Seven takeaways from a coaching skills course (2014)

Posted on: November 5, 2014

I led the PM Forum’s “Developing your coaching skills” course http://www.pmforum.co.uk/training/ this morning at the fabulous offices (with amazing riverside views) of Fieldfisher (thank you again for hosting!). I first presented a version of this course back in 2008 and it was really good to have one delegate return for a refresher – she reported that the original session had a major impact on her team’s success and subsequent career.

Coaching, counselling and mentoring

We started with an exploration of the differences between counselling (focus on the past, personal and emotional issues, specialist training required), coaching (using a process to enhance learning and performance, a focus on future goals and road mapping) and mentoring (more informal, the sharing of wisdom and knowledge, advice giving). Official definitions were also considered.

Coaching process and skills

The course concentrates on the coaching process (and how this integrates with personal change cycles) and illustrative coaching techniques and skills (as well as some counselling skills including empathy, authenticity, being present, active listening – reflecting, paraphrasing, summarising, focusing, tracking etc, questioning and probing). Delegates tried out self-assessments (including learning styles) and were signposted to others (both free and those that require a payment) which they might add to their coaching “toolbox” in the future.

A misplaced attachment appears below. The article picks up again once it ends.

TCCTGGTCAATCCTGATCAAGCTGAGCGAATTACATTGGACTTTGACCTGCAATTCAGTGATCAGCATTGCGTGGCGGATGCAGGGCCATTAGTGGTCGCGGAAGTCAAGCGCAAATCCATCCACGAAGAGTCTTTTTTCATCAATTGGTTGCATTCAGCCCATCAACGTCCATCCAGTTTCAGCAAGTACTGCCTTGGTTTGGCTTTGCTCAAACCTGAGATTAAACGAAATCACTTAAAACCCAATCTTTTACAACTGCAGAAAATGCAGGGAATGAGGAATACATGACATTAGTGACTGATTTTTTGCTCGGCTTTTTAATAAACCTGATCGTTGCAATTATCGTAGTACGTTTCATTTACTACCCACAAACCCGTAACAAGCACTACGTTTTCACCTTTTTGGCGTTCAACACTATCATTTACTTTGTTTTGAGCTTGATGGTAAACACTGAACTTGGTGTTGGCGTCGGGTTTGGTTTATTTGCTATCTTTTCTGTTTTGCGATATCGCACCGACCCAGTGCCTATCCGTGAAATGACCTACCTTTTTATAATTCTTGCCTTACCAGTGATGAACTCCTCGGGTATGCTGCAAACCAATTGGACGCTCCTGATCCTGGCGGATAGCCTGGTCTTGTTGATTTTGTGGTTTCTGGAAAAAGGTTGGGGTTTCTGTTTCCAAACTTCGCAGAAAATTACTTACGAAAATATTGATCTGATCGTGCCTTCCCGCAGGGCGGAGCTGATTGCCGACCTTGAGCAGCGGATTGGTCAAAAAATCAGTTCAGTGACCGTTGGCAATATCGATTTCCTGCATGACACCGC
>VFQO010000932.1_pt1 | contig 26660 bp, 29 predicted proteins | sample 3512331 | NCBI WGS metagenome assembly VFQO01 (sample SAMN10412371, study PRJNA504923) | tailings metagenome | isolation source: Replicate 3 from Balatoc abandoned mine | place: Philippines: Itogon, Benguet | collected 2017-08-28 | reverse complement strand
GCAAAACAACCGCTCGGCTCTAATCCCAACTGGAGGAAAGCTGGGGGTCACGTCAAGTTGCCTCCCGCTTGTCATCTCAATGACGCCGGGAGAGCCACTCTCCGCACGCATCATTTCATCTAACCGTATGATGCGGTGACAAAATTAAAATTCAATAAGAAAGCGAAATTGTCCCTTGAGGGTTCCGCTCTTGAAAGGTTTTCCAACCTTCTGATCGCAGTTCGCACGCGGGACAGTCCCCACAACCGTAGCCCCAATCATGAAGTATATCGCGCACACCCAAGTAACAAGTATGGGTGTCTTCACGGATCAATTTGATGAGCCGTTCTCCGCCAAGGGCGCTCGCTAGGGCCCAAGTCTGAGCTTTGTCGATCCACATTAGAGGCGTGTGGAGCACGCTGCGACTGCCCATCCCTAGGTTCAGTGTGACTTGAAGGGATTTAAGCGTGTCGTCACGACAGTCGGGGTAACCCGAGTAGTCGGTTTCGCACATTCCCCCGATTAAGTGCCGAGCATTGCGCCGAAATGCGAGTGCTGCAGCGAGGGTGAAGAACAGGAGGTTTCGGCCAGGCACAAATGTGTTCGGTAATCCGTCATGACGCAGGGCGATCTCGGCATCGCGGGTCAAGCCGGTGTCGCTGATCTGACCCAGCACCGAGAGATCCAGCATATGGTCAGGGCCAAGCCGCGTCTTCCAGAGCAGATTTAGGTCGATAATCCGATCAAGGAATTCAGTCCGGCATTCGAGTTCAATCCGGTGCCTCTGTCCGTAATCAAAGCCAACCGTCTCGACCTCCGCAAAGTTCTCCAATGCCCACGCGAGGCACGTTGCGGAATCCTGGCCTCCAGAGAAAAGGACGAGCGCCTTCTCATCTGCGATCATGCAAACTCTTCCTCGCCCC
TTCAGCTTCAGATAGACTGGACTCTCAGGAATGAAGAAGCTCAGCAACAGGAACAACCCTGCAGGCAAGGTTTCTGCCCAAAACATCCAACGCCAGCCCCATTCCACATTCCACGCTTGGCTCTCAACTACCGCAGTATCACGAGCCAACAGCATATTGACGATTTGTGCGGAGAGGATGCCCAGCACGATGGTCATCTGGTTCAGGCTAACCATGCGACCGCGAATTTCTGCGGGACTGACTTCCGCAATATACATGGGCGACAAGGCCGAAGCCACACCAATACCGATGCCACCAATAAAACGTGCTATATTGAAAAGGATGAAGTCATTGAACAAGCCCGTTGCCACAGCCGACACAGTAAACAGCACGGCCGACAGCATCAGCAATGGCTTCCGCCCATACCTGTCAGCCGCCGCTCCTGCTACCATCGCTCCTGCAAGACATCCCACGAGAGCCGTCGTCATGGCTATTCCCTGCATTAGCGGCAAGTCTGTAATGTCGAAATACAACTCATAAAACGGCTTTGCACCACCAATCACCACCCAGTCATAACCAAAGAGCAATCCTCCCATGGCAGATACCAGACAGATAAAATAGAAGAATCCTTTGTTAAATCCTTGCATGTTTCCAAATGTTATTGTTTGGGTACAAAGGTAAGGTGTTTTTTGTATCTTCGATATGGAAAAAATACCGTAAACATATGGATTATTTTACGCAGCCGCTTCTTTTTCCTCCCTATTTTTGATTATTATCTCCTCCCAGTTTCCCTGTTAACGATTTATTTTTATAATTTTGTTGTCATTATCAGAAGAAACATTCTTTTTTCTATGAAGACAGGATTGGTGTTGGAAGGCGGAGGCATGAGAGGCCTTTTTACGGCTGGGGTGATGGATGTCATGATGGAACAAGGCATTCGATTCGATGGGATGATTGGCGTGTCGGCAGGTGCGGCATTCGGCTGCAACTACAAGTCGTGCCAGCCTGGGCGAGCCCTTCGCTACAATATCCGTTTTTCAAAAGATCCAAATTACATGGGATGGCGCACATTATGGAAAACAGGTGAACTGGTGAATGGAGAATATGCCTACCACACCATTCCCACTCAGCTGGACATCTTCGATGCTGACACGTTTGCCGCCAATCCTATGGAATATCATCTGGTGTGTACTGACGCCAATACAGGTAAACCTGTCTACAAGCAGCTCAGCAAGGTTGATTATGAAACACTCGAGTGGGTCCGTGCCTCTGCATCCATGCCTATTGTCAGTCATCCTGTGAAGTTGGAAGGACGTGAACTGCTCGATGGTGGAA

Establishing a coaching relationship

We spent some time considering the contracting process – establishing clear terms of engagement at the outset including managing expectations, confidentiality, ethical issues and the need for employment law expertise in situations where there are disciplinary, bullying, stress or other high risk factors. We also looked at different approaches to defining problems, maintaining boundaries and obtaining and providing feedback.

Related topics

We examined links between things such as organisational culture, change management, reward systems and learner and fee-earner motivation (particularly across different generations and the Millennials) and resistance. We touched on some key ideas in NLP (e.g. limiting beliefs) and TA (i.e. parent, adult, child interactions). Integrating the core models with business development coaching programmes was a further element.

Seven key takeaways

At the end of the session, the topics that were felt to be of most valuable to the delegates were:

  1. Establishing trust
  2. Listening skills
  3. Reframing people and problems
  4. The importance of goals and future scenario development
  5. Five to one ratio of positive to negative feedback (Nancy Kline)
  6. Understanding motivation
  7. Group coaching (tackling “Group Think”, in group bias and social identity theory)

PS Sometimes you just can’t win! When I first presented this introductory coaching and mentoring course, it was really well received but delegates said that it was difficult to get out to a full day course so could be make it a half day? We made it a half-day session today and the delegates really valued it but said “Could you make it a full day course?”. I’d be interested to hear your views on how to tackle this half day vs full day dilemma… some suggested half a day on coaching and developing team members and a different half day for coaching fee-earners…others suggested splitting the course across two separate half-days…what are your thoughts on training course duration where you need time to practice skills? (kim@kimtasso.com)

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